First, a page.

We have just returned from our latest voyage aboard Ariadne’s Clew – an epic seventeen day getaway to Tasmania’s South-West Wilderness World Heritage Area. As the area is really in the wilderness, with no access to mobile phone or internet, not to mention shops or internet cafes, I wasn’t able to post anything during the trip. I did write our experiences as I went, and took lots of photos, so now I will bring you a blow, by blow account of our adventures, posting a bit each day for the next little while, until we’re all caught up. Do hope you enjoy.
Wednesday 25 Feb
My last day of work – it’s hard to believe I’m about to switch into holiday mode.
This trip we will be taking Fiona, our exchange student from the US. She’s never been sailing before, but she’s up for adventure, so I’m sure we’ll have a good time.
This afternoon Fiona met me at work and together we went to do the big shop. Exhausted, we pushed two heavily laden supermarket trolleys to the car. As we struggled on the slope to pack it all into the car boot, we laughed at how we could possibly eat all this food. Hopefully we won’t end up enormously fat in a few weeks’ time!
Today Derek spent the day preparing the boat with extra fuel cans of various types and fixing other odds and ends. Andrew came over after work to help service the engine so all is now ship-shape.
I spent the evening ticking off lists, vacuum packing meat and making last-minute arrangements for the children we are leaving behind.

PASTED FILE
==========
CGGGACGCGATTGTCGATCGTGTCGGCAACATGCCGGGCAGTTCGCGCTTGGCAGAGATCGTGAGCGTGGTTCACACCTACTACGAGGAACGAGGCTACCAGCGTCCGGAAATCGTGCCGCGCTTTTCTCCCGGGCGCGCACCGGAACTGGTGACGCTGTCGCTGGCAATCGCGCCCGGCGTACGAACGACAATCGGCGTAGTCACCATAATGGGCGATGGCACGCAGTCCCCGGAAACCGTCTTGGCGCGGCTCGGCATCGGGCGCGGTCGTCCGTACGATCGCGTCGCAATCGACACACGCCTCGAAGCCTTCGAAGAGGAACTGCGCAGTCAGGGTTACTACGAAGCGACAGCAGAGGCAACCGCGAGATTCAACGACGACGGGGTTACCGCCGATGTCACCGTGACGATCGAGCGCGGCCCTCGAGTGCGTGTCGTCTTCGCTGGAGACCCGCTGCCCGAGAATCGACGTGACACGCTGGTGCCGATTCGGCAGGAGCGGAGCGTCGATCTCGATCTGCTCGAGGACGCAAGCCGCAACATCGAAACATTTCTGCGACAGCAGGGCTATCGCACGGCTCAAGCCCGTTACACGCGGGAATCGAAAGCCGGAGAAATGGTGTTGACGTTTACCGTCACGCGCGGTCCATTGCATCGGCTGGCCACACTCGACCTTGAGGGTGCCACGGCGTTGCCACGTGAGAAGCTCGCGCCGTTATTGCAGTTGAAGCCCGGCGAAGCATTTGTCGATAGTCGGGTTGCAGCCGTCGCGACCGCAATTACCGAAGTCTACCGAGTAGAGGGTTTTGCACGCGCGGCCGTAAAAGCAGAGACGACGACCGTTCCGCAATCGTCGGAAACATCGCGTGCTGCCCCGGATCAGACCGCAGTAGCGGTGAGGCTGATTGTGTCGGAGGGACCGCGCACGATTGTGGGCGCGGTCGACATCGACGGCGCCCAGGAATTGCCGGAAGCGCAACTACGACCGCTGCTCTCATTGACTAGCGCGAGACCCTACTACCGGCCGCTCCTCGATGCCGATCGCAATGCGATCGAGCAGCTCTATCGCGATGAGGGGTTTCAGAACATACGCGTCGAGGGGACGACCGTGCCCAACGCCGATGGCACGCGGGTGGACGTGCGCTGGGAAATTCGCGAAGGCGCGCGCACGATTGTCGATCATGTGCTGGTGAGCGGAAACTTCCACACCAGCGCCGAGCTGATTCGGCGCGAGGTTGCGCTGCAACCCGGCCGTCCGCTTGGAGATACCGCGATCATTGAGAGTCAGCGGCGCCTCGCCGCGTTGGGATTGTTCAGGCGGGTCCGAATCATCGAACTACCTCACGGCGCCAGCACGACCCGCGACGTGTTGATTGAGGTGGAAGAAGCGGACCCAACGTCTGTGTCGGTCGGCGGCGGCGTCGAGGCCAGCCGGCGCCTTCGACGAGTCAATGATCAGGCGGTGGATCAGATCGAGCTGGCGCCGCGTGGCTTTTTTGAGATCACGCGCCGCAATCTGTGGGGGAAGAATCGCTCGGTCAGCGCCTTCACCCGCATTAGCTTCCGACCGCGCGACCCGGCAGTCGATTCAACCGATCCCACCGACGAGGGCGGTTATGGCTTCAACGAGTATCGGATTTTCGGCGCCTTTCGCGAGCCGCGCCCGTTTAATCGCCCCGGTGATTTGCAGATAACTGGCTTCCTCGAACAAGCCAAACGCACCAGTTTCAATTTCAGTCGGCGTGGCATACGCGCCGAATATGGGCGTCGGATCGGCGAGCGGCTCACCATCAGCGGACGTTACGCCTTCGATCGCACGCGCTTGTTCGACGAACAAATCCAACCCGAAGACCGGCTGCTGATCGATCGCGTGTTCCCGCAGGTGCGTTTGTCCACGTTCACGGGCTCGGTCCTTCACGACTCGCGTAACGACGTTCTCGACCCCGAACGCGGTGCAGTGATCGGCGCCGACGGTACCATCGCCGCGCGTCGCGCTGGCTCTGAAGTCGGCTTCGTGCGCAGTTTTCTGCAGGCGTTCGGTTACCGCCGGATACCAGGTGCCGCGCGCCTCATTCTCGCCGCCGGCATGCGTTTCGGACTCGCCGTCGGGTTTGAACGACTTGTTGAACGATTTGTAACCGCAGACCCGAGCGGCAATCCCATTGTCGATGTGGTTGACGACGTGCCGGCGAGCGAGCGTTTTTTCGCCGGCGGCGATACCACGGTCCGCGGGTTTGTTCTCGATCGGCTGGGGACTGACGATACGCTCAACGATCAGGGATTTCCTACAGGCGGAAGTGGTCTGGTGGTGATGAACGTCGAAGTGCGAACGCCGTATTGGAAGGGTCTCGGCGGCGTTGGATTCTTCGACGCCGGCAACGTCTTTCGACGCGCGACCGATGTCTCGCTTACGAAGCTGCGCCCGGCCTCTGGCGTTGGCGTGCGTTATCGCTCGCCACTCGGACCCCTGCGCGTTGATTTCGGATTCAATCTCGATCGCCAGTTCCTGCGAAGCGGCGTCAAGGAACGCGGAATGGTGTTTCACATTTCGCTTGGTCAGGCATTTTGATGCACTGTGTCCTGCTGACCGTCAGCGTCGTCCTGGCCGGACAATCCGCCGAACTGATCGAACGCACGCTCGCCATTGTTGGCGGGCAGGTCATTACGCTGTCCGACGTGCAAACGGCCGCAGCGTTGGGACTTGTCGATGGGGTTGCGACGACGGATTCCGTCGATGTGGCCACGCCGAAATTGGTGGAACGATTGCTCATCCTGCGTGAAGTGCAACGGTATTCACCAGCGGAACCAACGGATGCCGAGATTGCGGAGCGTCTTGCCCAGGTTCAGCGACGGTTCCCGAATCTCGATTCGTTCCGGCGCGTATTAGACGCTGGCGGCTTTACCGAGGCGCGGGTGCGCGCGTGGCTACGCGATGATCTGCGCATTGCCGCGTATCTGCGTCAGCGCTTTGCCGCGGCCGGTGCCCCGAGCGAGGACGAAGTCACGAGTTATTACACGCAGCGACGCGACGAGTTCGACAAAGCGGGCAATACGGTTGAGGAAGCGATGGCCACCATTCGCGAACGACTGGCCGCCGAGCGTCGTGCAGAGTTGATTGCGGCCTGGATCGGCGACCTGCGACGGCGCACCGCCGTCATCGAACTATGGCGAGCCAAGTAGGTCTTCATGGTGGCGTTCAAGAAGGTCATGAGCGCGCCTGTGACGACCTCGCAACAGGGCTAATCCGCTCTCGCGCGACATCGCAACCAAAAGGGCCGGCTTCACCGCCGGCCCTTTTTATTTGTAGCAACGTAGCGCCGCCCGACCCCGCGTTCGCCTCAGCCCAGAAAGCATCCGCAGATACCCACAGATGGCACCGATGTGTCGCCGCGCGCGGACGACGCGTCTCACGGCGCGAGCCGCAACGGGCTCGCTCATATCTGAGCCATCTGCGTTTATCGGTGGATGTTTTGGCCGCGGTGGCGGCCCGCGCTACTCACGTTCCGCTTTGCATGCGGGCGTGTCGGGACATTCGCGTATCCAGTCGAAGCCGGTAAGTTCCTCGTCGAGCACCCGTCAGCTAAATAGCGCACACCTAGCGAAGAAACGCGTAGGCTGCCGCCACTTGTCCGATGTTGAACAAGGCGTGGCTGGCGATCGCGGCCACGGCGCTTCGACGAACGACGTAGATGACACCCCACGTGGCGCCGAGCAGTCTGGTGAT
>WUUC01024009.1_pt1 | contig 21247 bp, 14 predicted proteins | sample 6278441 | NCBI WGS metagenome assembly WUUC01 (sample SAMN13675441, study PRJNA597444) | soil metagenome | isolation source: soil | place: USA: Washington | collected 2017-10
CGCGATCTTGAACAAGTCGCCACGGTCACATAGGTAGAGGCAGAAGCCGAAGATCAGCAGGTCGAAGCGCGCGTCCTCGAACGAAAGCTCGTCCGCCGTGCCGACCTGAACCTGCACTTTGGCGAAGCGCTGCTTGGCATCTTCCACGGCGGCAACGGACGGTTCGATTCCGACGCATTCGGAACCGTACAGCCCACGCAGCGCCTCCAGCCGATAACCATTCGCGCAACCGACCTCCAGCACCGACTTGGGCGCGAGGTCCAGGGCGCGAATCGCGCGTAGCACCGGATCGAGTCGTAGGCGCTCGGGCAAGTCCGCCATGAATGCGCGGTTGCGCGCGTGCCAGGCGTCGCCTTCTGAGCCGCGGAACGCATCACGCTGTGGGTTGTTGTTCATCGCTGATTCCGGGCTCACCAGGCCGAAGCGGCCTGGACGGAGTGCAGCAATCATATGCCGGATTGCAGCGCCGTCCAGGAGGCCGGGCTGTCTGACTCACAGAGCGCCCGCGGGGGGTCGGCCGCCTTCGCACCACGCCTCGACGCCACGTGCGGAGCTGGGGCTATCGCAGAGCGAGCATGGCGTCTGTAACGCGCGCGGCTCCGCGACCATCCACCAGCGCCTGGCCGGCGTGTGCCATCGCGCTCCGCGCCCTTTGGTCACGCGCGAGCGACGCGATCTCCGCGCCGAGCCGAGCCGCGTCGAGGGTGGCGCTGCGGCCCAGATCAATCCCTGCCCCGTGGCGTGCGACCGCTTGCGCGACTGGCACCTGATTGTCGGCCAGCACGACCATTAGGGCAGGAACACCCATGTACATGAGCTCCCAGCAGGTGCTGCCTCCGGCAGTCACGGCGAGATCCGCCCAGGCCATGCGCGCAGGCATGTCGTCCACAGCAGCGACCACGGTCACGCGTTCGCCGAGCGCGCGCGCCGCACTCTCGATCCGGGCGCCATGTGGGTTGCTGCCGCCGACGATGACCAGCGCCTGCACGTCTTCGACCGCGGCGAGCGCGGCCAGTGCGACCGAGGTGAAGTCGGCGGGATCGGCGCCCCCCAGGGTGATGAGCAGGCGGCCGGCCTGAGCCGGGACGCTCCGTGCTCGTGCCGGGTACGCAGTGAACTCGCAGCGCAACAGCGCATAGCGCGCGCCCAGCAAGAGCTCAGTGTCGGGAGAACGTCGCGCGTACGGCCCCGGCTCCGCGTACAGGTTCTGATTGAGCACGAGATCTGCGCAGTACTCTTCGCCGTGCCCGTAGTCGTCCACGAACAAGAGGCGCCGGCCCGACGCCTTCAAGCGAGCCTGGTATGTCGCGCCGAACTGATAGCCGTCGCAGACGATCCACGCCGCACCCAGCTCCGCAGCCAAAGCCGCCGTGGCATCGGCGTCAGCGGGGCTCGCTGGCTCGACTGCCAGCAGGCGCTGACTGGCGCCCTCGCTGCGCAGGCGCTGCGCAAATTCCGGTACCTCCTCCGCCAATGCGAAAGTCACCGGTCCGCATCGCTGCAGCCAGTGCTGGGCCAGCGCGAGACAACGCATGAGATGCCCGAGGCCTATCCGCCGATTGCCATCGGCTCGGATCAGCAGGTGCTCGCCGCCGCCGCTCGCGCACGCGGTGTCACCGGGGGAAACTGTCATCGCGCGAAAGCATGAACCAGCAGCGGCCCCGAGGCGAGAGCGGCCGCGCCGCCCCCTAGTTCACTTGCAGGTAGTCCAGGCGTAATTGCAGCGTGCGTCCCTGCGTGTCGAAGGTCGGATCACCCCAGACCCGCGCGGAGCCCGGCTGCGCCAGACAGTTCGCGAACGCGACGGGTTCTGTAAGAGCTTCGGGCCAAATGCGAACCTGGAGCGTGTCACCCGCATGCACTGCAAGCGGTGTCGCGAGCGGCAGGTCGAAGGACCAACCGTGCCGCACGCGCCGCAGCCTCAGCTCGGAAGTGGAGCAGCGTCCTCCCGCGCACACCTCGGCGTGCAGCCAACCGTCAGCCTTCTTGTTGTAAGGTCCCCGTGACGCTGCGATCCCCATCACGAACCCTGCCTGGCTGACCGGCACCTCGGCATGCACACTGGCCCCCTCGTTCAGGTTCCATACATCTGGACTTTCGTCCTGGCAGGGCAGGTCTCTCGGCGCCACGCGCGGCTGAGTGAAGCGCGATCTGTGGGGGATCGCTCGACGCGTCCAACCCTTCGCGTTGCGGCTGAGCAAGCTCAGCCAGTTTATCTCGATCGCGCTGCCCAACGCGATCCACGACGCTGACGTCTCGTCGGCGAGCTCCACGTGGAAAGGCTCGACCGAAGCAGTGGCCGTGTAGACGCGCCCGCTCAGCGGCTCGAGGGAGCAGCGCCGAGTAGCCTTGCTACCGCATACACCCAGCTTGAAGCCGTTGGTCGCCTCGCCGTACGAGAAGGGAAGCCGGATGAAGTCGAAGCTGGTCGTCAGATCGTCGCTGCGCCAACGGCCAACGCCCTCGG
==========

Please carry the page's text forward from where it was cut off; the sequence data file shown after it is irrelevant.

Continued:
Thurs 26th Feb
Course: Bellerive Yacht Club to Stringers Cove, Dover
Winds: Variable – 5 knots northerly, to 30 knots south to south-westerly
Derek was still catching up on sleep from a demanding couple of weeks away for work in Samoa, so we didn’t make a very early start. Packing and bits and pieces around the house meant we didn’t leave home until after 9. We dropped Ben off at school and then spent the next hour or two stowing food and belongings into all the storage spaces available on the boat. Surprisingly the fridge isn’t over-full for once. I just hope we have enough cheese to last the journey!
We filled an extra water container, then over to the fuel wharf to fill up with diesel. Now we were all set. We headed out into a five knot northerly breeze to sail down the Derwent River. It was a beautiful send-off and we watched the busyness of the city recede as we drifted into holiday mode.
By lunchtime we were off Taroona, with sails set, making a leisurely two to three knots. We waved to my sister and I went below to make sandwiches. Half-way through eating them we met the southerly wind-shift and wind waves of almost a metre. Sandwiches went flying as we adjusted to the change. We furled the headsail, but something jammed and Derek had to go forward to fix it. On his way back he was caught in the face with a flying sheet (ie rope) and almost lost his glasses overboard from the impact. Luckily they dropped to the deck and he was able to grab them before they went over. He received a nasty bump on the eyebrow and a sore head though!
We reefed and dropped the main sail, then endured a bumpy hour or so before turning into the D’Entrecasteaux Channel. The wind funneled up it from the south, varying between twenty and thirty knots on the nose, but the bumping wasn’t too bad until we passed Huon Island for the dash across the more exposed southern Channel to Port Esperance. Here we found our favourite niche, Stringers Cove, set between two fish farms behind Hope Island. To our relief it was unoccupied and blessedly calm, and we anchored here for a peaceful night.
After our cheese platter I whipped up a stir-fry. Too much for one meal, so we can have left-overs for lunch tomorrow. The three of us played a quick game of Carcassonne then turned in for an early night. So calm we all slept soundly.